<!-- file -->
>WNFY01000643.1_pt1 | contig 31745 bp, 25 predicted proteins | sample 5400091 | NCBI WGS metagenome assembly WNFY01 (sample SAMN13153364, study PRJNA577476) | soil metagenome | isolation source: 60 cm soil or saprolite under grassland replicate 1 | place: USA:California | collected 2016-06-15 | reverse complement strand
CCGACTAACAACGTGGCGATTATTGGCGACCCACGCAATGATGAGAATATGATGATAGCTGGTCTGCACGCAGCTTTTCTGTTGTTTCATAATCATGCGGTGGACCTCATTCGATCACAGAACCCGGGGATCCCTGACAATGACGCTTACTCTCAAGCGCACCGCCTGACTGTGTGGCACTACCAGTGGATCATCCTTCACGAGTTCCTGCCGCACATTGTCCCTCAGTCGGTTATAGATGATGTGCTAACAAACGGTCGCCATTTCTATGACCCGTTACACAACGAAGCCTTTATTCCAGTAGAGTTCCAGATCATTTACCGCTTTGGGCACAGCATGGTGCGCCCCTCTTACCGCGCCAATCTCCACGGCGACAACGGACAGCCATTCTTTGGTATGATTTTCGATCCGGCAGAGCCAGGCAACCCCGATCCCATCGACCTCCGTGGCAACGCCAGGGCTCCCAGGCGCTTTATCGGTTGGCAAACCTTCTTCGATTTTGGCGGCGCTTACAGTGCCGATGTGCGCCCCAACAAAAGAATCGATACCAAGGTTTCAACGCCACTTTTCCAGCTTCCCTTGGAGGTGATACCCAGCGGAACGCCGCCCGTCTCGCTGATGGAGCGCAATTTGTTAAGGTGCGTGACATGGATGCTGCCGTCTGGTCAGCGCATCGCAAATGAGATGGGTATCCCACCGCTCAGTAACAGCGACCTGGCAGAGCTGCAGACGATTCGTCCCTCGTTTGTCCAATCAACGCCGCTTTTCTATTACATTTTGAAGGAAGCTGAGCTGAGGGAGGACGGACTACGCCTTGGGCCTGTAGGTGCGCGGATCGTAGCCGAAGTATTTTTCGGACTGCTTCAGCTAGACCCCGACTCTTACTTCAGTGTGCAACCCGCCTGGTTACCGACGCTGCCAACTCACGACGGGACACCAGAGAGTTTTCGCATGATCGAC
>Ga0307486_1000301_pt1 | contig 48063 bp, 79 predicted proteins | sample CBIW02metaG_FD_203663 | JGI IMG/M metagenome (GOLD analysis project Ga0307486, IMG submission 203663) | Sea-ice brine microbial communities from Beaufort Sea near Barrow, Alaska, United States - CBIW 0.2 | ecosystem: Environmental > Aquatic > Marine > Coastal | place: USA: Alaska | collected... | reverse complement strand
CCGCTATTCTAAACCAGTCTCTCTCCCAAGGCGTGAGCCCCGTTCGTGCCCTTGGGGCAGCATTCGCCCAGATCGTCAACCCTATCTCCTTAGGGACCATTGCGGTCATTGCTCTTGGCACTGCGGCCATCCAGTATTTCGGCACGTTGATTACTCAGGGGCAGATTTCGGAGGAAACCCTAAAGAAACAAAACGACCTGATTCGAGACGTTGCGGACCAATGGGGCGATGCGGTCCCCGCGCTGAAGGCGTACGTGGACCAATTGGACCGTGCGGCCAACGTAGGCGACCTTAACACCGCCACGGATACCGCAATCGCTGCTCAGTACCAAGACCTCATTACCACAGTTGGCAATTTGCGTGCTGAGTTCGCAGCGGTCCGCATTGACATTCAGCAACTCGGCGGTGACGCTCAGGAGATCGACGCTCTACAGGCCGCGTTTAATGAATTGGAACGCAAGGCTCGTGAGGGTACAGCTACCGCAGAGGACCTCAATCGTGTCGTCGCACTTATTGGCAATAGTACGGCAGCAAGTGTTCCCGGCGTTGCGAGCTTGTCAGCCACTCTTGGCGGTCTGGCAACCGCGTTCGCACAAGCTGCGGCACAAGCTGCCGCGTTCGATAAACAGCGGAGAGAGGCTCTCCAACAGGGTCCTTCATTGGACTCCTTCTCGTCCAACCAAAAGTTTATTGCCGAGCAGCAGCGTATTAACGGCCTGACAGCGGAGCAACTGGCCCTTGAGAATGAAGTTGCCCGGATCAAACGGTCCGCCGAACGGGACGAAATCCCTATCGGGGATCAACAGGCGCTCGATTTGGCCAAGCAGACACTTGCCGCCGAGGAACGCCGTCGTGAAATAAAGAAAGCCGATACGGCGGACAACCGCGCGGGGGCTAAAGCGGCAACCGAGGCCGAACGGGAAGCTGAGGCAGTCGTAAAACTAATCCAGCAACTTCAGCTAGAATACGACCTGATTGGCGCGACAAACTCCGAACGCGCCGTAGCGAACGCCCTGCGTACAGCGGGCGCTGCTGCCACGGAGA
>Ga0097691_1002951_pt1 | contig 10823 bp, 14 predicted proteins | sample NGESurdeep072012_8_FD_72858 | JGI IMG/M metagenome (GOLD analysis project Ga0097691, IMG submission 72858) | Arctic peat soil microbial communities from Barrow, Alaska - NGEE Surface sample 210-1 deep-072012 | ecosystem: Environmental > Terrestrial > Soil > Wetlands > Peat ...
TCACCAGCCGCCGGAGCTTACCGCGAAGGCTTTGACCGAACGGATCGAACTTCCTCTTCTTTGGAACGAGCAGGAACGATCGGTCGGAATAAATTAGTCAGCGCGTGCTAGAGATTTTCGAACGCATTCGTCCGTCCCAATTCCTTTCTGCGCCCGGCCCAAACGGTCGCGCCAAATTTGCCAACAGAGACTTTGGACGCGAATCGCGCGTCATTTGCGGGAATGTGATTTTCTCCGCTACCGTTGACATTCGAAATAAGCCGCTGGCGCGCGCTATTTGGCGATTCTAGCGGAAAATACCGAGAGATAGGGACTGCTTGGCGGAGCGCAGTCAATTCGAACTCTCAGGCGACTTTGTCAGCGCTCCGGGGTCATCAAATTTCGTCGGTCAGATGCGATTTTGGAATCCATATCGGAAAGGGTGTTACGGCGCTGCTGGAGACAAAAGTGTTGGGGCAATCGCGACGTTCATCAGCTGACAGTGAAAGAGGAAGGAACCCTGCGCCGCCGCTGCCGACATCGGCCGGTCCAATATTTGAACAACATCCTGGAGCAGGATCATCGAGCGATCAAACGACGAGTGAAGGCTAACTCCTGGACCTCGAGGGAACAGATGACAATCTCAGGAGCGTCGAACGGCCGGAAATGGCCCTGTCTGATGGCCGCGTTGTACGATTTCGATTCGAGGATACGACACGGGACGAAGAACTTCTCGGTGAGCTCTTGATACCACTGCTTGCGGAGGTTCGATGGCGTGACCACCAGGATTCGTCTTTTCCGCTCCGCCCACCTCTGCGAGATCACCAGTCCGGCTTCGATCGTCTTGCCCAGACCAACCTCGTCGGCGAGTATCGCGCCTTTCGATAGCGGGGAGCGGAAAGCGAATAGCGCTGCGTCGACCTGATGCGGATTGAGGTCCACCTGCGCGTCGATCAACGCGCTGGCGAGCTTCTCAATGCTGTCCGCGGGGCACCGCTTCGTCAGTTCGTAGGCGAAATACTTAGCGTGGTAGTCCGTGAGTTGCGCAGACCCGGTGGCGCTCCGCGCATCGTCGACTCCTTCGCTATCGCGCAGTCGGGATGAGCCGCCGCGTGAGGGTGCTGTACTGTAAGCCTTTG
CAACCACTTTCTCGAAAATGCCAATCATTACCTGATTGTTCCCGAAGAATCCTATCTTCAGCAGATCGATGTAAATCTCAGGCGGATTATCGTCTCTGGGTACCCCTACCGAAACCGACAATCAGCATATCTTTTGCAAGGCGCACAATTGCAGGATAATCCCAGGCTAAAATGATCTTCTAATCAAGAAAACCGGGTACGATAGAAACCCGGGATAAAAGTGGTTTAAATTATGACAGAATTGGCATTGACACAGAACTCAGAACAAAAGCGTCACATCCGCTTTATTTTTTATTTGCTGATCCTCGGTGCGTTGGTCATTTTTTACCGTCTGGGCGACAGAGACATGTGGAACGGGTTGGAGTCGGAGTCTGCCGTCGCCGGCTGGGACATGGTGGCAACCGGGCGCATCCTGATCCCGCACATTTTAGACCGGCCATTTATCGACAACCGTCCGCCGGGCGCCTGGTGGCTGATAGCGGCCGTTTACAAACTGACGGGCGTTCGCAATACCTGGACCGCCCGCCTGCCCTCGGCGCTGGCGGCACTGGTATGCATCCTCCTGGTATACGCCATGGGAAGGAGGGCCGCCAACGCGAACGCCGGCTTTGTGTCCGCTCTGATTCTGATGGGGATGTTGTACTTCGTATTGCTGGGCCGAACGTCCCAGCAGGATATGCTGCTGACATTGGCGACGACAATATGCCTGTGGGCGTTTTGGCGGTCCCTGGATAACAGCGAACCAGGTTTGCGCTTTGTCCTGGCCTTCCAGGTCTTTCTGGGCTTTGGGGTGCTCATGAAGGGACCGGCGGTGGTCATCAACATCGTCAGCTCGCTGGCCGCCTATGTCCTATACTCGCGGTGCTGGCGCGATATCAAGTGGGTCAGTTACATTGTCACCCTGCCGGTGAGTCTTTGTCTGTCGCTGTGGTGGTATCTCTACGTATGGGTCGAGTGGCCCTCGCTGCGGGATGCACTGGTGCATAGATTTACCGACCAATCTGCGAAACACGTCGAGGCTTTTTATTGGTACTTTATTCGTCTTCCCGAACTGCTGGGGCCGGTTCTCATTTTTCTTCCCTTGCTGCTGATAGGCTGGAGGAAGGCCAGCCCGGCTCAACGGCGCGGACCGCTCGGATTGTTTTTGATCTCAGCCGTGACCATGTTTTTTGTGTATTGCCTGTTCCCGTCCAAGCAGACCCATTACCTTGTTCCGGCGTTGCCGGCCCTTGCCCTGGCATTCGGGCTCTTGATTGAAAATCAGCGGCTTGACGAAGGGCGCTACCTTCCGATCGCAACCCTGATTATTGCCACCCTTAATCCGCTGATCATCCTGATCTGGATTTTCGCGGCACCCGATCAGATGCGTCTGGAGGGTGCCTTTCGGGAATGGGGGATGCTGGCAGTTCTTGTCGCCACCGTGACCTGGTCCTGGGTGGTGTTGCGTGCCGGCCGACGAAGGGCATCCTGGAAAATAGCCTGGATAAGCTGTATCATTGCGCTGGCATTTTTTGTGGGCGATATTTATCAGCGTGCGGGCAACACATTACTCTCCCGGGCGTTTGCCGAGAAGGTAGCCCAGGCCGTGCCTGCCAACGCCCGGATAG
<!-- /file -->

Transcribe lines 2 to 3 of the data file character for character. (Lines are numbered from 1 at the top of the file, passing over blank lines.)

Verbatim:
CCGACTAACAACGTGGCGATTATTGGCGACCCACGCAATGATGAGAATATGATGATAGCTGGTCTGCACGCAGCTTTTCTGTTGTTTCATAATCATGCGGTGGACCTCATTCGATCACAGAACCCGGGGATCCCTGACAATGACGCTTACTCTCAAGCGCACCGCCTGACTGTGTGGCACTACCAGTGGATCATCCTTCACGAGTTCCTGCCGCACATTGTCCCTCAGTCGGTTATAGATGATGTGCTAACAAACGGTCGCCATTTCTATGACCCGTTACACAACGAAGCCTTTATTCCAGTAGAGTTCCAGATCATTTACCGCTTTGGGCACAGCATGGTGCGCCCCTCTTACCGCGCCAATCTCCACGGCGACAACGGACAGCCATTCTTTGGTATGATTTTCGATCCGGCAGAGCCAGGCAACCCCGATCCCATCGACCTCCGTGGCAACGCCAGGGCTCCCAGGCGCTTTATCGGTTGGCAAACCTTCTTCGATTTTGGCGGCGCTTACAGTGCCGATGTGCGCCCCAACAAAAGAATCGATACCAAGGTTTCAACGCCACTTTTCCAGCTTCCCTTGGAGGTGATACCCAGCGGAACGCCGCCCGTCTCGCTGATGGAGCGCAATTTGTTAAGGTGCGTGACATGGATGCTGCCGTCTGGTCAGCGCATCGCAAATGAGATGGGTATCCCACCGCTCAGTAACAGCGACCTGGCAGAGCTGCAGACGATTCGTCCCTCGTTTGTCCAATCAACGCCGCTTTTCTATTACATTTTGAAGGAAGCTGAGCTGAGGGAGGACGGACTACGCCTTGGGCCTGTAGGTGCGCGGATCGTAGCCGAAGTATTTTTCGGACTGCTTCAGCTAGACCCCGACTCTTACTTCAGTGTGCAACCCGCCTGGTTACCGACGCTGCCAACTCACGACGGGACACCAGAGAGTTTTCGCATGATCGAC
>Ga0307486_1000301_pt1 | contig 48063 bp, 79 predicted proteins | sample CBIW02metaG_FD_203663 | JGI IMG/M metagenome (GOLD analysis project Ga0307486, IMG submission 203663) | Sea-ice brine microbial communities from Beaufort Sea near Barrow, Alaska, United States - CBIW 0.2 | ecosystem: Environmental > Aquatic > Marine > Coastal | place: USA: Alaska | collected... | reverse complement strand